Tucson Daily Citizen from Tucson, Arizona on March 18, 1965 · Page 18
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Tucson Daily Citizen from Tucson, Arizona · Page 18

Tucson, Arizona
Issue Date:
Thursday, March 18, 1965
Page 18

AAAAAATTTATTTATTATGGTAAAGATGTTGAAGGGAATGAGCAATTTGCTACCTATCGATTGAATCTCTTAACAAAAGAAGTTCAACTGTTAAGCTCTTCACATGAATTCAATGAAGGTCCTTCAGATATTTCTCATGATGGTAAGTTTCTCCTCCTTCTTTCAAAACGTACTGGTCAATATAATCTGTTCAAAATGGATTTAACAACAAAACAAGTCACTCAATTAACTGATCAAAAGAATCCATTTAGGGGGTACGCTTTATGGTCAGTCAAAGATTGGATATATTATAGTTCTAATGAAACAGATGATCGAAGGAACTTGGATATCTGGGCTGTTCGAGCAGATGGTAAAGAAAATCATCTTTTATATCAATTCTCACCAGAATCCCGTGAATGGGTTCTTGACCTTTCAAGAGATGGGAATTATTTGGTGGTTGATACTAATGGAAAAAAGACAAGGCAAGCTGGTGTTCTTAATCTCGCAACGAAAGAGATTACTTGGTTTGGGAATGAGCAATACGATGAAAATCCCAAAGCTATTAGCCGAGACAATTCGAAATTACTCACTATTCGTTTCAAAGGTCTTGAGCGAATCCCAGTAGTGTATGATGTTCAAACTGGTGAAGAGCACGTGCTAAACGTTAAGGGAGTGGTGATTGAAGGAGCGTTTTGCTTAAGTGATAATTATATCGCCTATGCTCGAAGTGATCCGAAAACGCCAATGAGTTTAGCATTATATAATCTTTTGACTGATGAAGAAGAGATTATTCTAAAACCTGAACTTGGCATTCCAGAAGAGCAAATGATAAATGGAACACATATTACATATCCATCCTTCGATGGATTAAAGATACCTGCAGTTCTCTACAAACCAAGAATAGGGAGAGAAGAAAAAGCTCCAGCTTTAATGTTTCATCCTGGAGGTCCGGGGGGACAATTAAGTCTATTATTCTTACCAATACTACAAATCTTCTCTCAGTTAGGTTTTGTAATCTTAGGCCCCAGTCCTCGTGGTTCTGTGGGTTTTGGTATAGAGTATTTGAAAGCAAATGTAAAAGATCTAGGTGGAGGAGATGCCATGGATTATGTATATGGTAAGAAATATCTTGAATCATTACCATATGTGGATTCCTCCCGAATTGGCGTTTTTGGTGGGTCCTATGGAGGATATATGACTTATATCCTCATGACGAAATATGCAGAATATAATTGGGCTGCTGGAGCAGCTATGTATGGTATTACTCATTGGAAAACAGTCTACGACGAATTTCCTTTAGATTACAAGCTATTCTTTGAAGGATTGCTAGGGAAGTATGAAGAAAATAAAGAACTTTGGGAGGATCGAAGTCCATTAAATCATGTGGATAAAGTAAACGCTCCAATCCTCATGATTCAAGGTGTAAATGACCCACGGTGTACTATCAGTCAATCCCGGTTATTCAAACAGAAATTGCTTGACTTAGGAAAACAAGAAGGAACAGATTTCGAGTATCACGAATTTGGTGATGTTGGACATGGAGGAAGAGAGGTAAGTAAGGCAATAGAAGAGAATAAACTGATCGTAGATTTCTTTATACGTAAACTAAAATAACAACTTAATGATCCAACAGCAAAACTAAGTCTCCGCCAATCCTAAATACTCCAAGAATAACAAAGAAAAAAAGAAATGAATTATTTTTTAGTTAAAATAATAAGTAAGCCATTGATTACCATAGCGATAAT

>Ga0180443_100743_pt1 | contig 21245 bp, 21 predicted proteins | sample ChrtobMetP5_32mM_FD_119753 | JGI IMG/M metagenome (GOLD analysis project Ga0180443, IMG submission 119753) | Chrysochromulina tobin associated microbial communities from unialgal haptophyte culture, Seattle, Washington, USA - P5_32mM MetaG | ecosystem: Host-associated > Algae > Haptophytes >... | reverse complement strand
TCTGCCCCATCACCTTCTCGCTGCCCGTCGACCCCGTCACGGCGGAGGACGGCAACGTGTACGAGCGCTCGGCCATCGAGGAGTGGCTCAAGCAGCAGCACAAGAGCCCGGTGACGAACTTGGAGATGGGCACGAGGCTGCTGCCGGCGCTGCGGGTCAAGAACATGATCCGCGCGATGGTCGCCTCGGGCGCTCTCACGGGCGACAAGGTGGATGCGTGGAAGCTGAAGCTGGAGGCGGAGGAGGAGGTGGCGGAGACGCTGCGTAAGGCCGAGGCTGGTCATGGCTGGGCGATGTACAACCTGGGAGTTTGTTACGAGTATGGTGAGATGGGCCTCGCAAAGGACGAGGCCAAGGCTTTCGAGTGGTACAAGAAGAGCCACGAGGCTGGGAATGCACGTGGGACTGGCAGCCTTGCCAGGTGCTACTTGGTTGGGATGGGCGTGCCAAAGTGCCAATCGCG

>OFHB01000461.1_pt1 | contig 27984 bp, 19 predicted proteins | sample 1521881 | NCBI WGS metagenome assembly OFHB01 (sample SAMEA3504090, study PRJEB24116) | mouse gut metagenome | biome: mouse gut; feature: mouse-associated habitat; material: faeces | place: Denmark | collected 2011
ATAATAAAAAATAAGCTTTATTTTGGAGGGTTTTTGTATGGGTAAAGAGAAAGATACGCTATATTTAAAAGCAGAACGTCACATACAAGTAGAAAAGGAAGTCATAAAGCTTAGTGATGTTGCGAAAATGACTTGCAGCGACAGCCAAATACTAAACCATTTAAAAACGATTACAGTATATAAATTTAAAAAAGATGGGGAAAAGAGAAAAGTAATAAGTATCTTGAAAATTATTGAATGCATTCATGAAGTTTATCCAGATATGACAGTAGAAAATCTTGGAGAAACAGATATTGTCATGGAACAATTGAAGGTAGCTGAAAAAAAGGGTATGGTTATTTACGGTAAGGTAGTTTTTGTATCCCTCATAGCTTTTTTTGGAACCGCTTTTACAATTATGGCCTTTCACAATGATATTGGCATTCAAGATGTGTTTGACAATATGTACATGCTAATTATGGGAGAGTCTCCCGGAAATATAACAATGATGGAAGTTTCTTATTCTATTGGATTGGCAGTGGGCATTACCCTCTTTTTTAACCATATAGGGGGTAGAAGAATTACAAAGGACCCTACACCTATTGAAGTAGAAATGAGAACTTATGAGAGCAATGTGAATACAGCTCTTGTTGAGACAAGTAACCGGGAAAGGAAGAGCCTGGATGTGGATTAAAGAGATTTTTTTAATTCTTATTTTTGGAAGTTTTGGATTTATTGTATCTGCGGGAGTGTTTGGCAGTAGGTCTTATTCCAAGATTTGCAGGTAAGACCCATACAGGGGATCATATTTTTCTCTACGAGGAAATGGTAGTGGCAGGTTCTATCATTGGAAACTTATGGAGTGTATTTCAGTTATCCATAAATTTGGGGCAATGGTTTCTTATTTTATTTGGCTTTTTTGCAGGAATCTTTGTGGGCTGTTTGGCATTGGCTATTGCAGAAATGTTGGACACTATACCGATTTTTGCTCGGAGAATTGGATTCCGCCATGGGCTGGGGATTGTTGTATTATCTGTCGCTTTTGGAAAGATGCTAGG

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THURSDAY, MARCH 18, 1965 T U C S O N D A I L Y C I T I Z E N iitizen Pholo Inventor With Jet-Age Auto George J. Huebner Jr. gives Tucson a look at the new Chrysler Turbine developed under his direction over the past 20 years. The vehicle, which uses diesel fuel, enjoys the mileage of a medium-priced car. Tucson Gets A Preview Of Chrysler's Turbine Car A softly whining engine pulled | alloys which are readily avail- the sleek Chrysler Turbine up A Mountain with little effort. In it was a Citizen reporter- photographer team to get the feel of this new motoring product which some day may fill the nation's highways. The newsmen enjoyed a ride in vibration-free comfort. The car had good reflexes, braking quickly to a stop at the one intersection on the mountain. Chrysler has spent millions over a 20-year period on this pride of George J. Huebner Jr., the company's director of research. Chrysler has produced 50 of the cars, starting its consumer research program in October, 1963. Under Chrysler's market evaluation program, Duane R. Doane, 1024 E. 7th St., starting today, will drive the car during a three-month period. Doane, a truck driver for the past 13 years, is with the Pacific Motor Trucking Co. He was selected on a random basis by a nationwide accounting firm experienced in marketing and selection programs. Huebner yesterday gave a rundown on his new turbine. The power plant, which is op- crated something like.a jet aircraft engine, uses diesel fuel which costs two to eight cents less a gallon than gasoline. It also gives about the same mileage as that of a standard medium-priced car. The engine has but one spark plug and about 80 per cent fewer parts than those on the standard gasoline engine. It features low maintenance cost, small oil consumption, instant heat in the winter, no anti-freeze and dependable low-temperature starting. The 130 - horsepower engine idles at about 18,000 to 22,000 revolutions per minute and gets up to about 60,000 rpm at full speed, which is about 120 miles per hour. The engine was made possible by the discovery of super metal able and cheaply produced. "Many of the materials used in aircraft engines cost between $4 and $25 a pound," Huebner said. "We finally developed a metal which costs about 50 cents a pound and can stand the terrific heat created by the turbine engine." He added that through the use of regenerators, a great deal of the exhaust heat is captured to improve fuel economy while lowering the heat leaving the car. "If the exhaust heat was not reduced," Huebner said, "it would melt asphalt. However, we have it down to about 180 degrees." He added that gases are clean the and exhaust contain very little carbon monoxide or other waste materials help produce smog. which Huebner, who first became interested in turbine engines in 1939, initiated research work on gas turbines in 1945. By designing an unusual regenerator and other components, the problems of hot exhaust gases and high fuel consumption were reduced, and automotive gas turbines of high efficiency were thus made possible. He also has served as executive engineer in the firm's missile branch and was instrumental in the research and development of liquid-fuel guided missiles for Army Ordnance. The 54-year-old engineer was born in Detroit and joined Chrysler in 1931. He was graduated from the University of Michigan a year later. He has a son, David, who is a senior in marketing at the University of Arizona. rAGE.f* 6th In Stormy Case Passes Lie Test A sixth friend of Eugene F. (Stormy) McDonald last night took and passed a lie-detector test, it was reported by Sheriff Waldon V. Burr. The friend, Ronald John Watkins, a 23-year-old University of Arizona junior, was given the test by Deputy Sheriff John Rohr. The test proved that he had no participation in the Feb. 2 death of Zenith Radio heir McDonald, Burr said. Watkins lives at 1608 E. 10th St. The five others who took the test after McDonald's death also cleared themselves, according to Burr. McDonald was found with a bullet in his head and his wrists slashed at his fashionable home at 9043 E. Bellevue St. Burr has maintained the death was a suicide, but a coroner's jury ruled it was not suicide and that he was not alone when he died. " ' · Boston Rowdies Heckle Civil Rights Marchers By Wire Services CAIRO, U.A.R. -- H u n d r e d s of Cairo U n i v e r s i t y students marched on the West German and Tunisian embassies today, sut they turned back when they :ame face-to-face with riot police armed with clubs and shields. The students were protesting West Germany's plan to recognize Israel and Tunisian President Habib Bourguiba's opposition to the Arab nations' decision to take retaliatory measures against the Bonn government. BOSTON -- W -- There was a civil rights message again this year in the St. Patrick's Day march in South Boston -- and for the second straight year it was the target of rowdyism. Five hundred members of the Catholic Interracial Council, marching with 10,000 in the parade, ran into scattered insults from spectators. Archie D. Dickerson, a Negro and past grand knight of the Roxbury Council of the Knights of Columbus, was spat on by a white youth. Dickerson grabbed the youth and said: "I grew up with white kids and I learned to fight with them and against them--and I learned about your kind -- you scum," A priest, the Rev. Ernest T. Serino, twice bolted from the line of march to confront hecklers. He grabbed a white youth and ordered: "Apologize. Get on your knees and thank God I am a man of peace." The youth knelt. Later Father Serino moved into a heckling sideline crowd saying: "Shame, shame. Pray God to save your souls." An ice cream cone thrown at the marchers hit a priest on the shoulder. A beer bottle hit the foot of Negro attorney David Nelson. The Rev. Joseph Collins, Catholic chaplain at Harvard, was heckled at the end of the parade by the question, "How do you get around that intermarriage, father?" He answered: "We're for it." The National Association for the Advancement of Colored People sponsored no float in the parade. Last year, the NAACP's float was the target of eggs and stones. After the parade yesterday, Thomas Atkins, executive secretary of the Boston NAACP, said: "I cannot believe, and will not accept the actions of the misguided hoodlums who spat and cursed at us represent the thinking of thousands who lined the parade route and cheered us on." Senator Opposed To 'Big Radio' WASHINGTON --UPI- Sen. George A. Smathers, D-Fla., wants Congress to express its opposition to radio stations broadcasting with power in excess of 50,000 watts. Smathers has introduced a resolution in the Senate to that effect. He noted that several stations have applied to the Federal Communications Commission to increase their power from 50,000 watts to 750,000 watts. Approval of these applications, Smathers said, "would result in an undesirable concentration of economic control in the hands of a few stations, putting them in a position of attracting national advertisers away from the small radio stations around the country." Youll drink it and you'll like it. That's not an order And that's what makes it's a promise. 7 Crown The Sure One. TGESued; Electricity Hurt Youth Tucson Gas Electric was sued for $250,000 yesterday by the father of a youth who was burned severly when he climbed a pole Feb. 14 and was shocked by 45,000 volts. Lome Konigsfeld, of 4556 E. Glenn St., filed the Superior Court action on behalf of his son, Dale, 16. The accident occurred while the youth was on an outing with several others near Rillito. Prepared by attorney Lawrence Ollason, the suit says the pole had iron spikes comprising a ladder and that this created an attraction for children. No fence, barrier or warning sign was around the pole, the pleading adds. Sheriff's deputies reported that young Konigsfeld did not actually touch the wires, but received a "shock wave" of electricity when he was near the top. He then fell to the ground, his clothes ablaze from the electrical charge, deputies said. Witnesses told investigators \ that the youth had climbed the pole to see if he could spot ether children who had become separated from the group. Want to be sure you like what you taste? Want to be sure your guests do? "v, ..*ma». Then pour the one you can count on. | -Seagram's 7-The Sure One. ^-OlSIItlf RS COWWr. H.Y.C., BUWEO WHISKtV. 66 PfiOOf. 65% Cfl»IM N£UTR«. SPlfilli BONN, TUNISIA EMBASSIES TARGETS Cairo Students In Protest March In Jerusalem, Israel, West German envoy Kurt Birrenbach was holding final talks today at the bedside of ailing Premier Levi Eshkol of Israel, on establishing diplomatic relations. Usually well-informed sources said that if the talks succeed as appears likely, Israel's first ambassador to Bonn may be Asher Ben-Nathan, director general of the defense ministry here. There were no serious clashes in Cairo between the students and police who were supported b y f i r e hoses. But three Ger- m a n photographers w e r e roughed up by the students before police rescued them. A policeman near the university said the students were celebrating President Gamal Abdel Nasser's election to a new term. And when asked whether the students were heading toward the German embassy he said, "We are protecting all foreign embassies." Anti-German riots in the Lebanese port of Tripoli and the burning of the German embassy in Yemen foreshadowed more trouble for Bonn in the Arab world today. Rudolph Werner, chairman of r the West German Bundestag's* committee on development aid", flew to Cairo to try to smooth, relations with Arab countries" angered by the German decision to recognize Israel. The trip was made at the request of United Arab Republic authorities, but his job will be to try to persuade Nasser's government not to recognize Communist East Germany. SAVE up to $ 100 SIDJS Including APPLIANCE 3.M? f SPHOWAY g, 6335 £ ??nd S7 !|N QXfORO PtAZA O U R E X C I T I N G . . . 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HEW EXCITING TEXTURED NYLONS REDUCED TO 77 PAIR TUCSON 127 E. Congress St. 73! E. Ft. Lowell Rd, 6327 E. 22ncf St. DOUGLAS 929 "G" Av»,